How to protect you rights after being injured in an auto accident There are several simple steps you can take to protect your rights after a motor vehicle accident: (1) get medical treatment; (2) preserve accident and injury evidence; (3) refuse to talk to the other driver's insurance adjuster; and (4) contact a personal injury lawyer. Under Louisiana law, any person who causes you harm is liable to pay for your damages. That means that if a reckless driver caused a car accident that resulted in your injuries, that other driver must repair your vehicle, pay your medical bills, replace your lost wages, cover your out-of-pocket expenses, and compensate you for your physical and mental pain and suffering, among other things. Where the other driver's automobile insurance or other liability insurance applies, insurance companies employ claims adjusters, trained risk management professionals who represent the insurance companies' interests - not yours! First and foremost, you should attend to your injuries by seeking immediate medical attention from a doctor. Go to an emergency room, family practice, after-hours clinic, chiropractor, or other licensed health care provider. Thereafter, follow your doctor's advice about follow-up treatment and go to every scheduled medical appointment. Injuries must be proven through medical records and expert testimony; it is not enough for you to simply say you are hurt. Also, you should collect all of the information you can from accident witnesses and other drivers, including names, addresses, license plate numbers, telephone numbers, insurance info, and police info, etc. Save all the documents you receive that relate to the accident and your injuries: accident reports; photos of the accident scene, your vehicle, and your injuries; names and contact information of witnesses; medical reports; medical bills; and receipts for prescriptions, vehicle repairs, and other related out-of-pocket expenses. Damages must be proven with actual evidence; the insurance company will not believe your word without supporting documentation. Additionally, you should refrain from discussing the details of the accident or your injuries with anyone except the police, your doctors, and your lawyer. Do not count on insurance adjusters who call you on the telephone to deal fairly or protect your rights in any way. Think of the usual line from police movies: "Anything you say can and will be used against you in a court of law." Although you are not a criminal, the same principle applies: loose lips sink ships! Adjusters and other witnesses can twist your words and use them against you later on. Therefore, do not give a statement to the other driver's insurance adjuster. Also, do not sign any insurance company forms. Finally, if you have been injured in an automobile accident through no fault of your own, you should contact a Louisiana personal injury attorney for a free consultation. Lawyers typically charge a contingent fee in personal injury cases, meaning that you do not pay anything up front and the lawyers do not get paid until you get paid by settlement or judgment.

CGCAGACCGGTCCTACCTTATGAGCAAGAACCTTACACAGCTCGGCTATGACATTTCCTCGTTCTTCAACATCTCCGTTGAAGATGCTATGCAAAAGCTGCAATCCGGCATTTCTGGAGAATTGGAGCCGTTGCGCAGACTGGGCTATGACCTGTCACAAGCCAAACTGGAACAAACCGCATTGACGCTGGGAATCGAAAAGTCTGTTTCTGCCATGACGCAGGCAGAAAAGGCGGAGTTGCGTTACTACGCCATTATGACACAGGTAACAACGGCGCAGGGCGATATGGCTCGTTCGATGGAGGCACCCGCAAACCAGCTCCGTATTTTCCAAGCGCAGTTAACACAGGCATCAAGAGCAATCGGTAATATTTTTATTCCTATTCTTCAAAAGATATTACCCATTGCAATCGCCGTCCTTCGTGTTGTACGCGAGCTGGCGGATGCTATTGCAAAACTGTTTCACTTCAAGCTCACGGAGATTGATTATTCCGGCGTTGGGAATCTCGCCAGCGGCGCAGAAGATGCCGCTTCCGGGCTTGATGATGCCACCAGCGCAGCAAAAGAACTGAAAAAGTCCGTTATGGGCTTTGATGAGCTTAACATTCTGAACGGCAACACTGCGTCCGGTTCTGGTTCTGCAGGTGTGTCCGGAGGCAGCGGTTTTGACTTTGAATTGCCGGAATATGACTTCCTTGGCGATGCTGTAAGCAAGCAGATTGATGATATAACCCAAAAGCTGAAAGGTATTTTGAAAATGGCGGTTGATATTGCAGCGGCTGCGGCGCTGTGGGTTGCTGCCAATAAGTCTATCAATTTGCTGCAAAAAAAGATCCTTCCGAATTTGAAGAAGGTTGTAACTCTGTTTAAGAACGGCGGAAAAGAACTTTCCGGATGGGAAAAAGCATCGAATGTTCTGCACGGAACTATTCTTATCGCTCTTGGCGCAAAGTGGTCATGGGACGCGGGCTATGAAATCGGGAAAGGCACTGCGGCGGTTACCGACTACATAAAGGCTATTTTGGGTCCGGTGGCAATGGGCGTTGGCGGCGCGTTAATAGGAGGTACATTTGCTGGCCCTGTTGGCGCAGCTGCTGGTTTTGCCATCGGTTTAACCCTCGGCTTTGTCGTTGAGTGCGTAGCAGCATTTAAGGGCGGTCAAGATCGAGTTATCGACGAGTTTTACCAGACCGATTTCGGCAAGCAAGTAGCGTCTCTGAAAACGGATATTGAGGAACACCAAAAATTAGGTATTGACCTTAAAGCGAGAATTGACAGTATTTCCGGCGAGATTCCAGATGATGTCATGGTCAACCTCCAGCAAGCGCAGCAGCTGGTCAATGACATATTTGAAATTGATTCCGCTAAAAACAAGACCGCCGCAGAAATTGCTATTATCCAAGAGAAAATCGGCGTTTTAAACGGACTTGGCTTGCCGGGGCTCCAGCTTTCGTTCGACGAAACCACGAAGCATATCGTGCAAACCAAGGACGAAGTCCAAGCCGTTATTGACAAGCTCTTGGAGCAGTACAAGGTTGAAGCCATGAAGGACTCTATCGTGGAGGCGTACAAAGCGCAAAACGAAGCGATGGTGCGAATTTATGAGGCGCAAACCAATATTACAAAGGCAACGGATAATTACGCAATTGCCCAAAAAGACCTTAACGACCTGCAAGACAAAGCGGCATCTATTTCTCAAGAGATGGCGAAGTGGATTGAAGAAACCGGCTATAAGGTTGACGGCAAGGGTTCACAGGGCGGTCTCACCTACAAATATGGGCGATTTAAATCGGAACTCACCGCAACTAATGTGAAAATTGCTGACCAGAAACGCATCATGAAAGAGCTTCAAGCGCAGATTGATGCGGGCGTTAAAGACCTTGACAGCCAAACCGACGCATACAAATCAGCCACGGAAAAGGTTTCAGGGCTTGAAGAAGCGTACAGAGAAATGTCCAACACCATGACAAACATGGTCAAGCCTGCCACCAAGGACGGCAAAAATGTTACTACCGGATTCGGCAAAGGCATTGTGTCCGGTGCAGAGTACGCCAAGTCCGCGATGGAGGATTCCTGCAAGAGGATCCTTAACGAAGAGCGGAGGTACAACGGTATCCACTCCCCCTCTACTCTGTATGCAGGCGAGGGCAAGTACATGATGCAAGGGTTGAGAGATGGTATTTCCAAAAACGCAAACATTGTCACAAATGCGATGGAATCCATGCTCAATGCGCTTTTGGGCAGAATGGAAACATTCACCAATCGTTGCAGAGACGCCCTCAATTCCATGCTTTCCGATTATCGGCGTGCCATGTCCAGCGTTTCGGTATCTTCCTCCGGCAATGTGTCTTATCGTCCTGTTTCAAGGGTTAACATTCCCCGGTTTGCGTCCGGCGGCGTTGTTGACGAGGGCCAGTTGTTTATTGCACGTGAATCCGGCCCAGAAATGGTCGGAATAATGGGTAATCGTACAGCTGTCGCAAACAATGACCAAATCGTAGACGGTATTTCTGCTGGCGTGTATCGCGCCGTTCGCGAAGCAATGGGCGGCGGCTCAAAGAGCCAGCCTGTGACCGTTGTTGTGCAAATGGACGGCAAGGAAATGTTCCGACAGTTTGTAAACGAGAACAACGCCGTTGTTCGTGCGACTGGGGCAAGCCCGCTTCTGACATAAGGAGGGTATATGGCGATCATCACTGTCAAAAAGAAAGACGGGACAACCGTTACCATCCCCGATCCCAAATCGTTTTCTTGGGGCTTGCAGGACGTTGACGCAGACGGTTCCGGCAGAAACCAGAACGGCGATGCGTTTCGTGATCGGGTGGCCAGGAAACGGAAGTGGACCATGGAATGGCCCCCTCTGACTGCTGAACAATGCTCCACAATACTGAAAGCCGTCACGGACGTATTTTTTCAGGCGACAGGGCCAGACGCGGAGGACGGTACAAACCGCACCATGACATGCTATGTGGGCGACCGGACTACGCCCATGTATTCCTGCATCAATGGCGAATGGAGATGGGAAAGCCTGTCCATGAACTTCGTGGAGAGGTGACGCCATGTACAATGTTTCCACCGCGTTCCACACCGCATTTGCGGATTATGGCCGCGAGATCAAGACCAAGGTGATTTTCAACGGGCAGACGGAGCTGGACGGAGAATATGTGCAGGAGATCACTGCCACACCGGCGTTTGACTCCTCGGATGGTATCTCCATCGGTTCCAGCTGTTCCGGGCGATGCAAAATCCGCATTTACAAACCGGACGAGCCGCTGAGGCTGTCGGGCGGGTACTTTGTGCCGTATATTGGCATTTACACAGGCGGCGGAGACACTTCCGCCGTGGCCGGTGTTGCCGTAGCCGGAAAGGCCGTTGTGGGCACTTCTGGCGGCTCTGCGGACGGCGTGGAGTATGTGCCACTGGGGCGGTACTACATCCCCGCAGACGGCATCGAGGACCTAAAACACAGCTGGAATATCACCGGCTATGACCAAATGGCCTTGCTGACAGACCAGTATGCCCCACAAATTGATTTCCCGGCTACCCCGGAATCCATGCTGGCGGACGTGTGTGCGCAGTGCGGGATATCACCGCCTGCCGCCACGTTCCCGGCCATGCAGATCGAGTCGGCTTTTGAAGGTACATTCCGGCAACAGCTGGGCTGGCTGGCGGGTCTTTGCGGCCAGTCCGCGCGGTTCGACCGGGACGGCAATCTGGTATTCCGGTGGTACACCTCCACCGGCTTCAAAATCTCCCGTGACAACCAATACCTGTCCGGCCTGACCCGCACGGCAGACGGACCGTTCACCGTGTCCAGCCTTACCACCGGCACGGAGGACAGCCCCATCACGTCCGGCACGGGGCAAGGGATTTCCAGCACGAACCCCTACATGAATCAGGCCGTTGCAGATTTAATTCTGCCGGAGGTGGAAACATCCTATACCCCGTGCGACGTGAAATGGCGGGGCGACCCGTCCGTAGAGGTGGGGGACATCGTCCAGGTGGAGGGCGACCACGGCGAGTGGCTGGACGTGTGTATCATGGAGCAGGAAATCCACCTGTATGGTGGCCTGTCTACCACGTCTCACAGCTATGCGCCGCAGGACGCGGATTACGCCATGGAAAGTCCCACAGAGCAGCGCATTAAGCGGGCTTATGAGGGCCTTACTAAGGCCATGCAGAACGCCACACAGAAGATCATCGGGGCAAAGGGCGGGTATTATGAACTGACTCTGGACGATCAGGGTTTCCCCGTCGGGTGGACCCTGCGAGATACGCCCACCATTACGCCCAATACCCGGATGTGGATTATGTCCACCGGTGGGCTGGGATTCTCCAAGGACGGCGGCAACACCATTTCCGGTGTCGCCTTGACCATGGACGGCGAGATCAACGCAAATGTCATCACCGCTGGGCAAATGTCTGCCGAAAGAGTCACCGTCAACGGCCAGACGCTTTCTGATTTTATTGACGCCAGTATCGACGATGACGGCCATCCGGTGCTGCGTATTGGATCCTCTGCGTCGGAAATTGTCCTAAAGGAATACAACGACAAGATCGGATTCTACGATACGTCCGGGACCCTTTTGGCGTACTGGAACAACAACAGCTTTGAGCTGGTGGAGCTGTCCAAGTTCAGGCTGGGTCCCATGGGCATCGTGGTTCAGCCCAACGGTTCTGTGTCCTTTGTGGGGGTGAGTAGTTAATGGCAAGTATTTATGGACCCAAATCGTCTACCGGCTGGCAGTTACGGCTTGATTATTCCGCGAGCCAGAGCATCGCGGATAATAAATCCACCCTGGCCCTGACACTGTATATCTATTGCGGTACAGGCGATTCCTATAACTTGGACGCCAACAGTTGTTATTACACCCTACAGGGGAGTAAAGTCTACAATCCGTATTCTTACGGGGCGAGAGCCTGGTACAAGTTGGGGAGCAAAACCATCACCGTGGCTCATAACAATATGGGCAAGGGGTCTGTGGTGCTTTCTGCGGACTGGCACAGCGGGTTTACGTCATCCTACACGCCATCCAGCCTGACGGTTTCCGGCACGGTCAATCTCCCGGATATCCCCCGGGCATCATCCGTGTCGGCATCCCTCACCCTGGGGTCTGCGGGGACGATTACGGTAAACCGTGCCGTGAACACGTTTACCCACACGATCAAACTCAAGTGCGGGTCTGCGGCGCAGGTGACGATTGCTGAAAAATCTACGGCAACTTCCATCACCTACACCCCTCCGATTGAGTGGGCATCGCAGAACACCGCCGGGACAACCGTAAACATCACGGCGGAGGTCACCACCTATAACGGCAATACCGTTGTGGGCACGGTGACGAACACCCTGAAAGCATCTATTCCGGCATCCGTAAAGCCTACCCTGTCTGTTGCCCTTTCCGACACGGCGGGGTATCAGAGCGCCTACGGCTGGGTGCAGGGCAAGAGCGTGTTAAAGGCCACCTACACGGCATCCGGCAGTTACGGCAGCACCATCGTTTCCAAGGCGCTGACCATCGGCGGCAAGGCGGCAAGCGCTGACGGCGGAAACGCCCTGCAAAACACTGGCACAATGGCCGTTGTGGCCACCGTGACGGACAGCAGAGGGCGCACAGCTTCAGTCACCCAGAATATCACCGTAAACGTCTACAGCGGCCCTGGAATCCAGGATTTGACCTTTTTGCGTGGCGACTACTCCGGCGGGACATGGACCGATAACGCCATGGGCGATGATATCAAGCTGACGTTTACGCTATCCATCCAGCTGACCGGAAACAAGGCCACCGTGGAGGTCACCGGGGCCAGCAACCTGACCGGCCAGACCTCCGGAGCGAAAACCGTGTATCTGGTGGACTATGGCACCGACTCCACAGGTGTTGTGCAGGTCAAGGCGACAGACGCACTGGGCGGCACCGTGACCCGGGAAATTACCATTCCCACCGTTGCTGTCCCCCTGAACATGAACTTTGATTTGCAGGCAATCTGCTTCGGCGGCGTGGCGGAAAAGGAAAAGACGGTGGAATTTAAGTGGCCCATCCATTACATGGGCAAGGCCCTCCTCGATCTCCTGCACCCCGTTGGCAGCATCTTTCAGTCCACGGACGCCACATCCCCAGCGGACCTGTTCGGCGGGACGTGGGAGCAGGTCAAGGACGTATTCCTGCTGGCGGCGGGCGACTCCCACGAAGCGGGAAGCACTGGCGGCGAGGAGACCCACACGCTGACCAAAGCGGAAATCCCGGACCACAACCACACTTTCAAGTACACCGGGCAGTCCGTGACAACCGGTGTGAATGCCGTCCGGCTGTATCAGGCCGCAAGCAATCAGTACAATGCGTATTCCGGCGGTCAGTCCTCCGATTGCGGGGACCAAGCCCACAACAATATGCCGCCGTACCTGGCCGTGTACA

Medical expenses for personal injury Lost wages for personal injury Pain and suffering Premises liability for personal injuries Personal injury Personal injury settlement Evidence for personal injury cases Medical records and personal injury Types of personal injuries Personal injury and car accidents Property liability Criminal record Evidence
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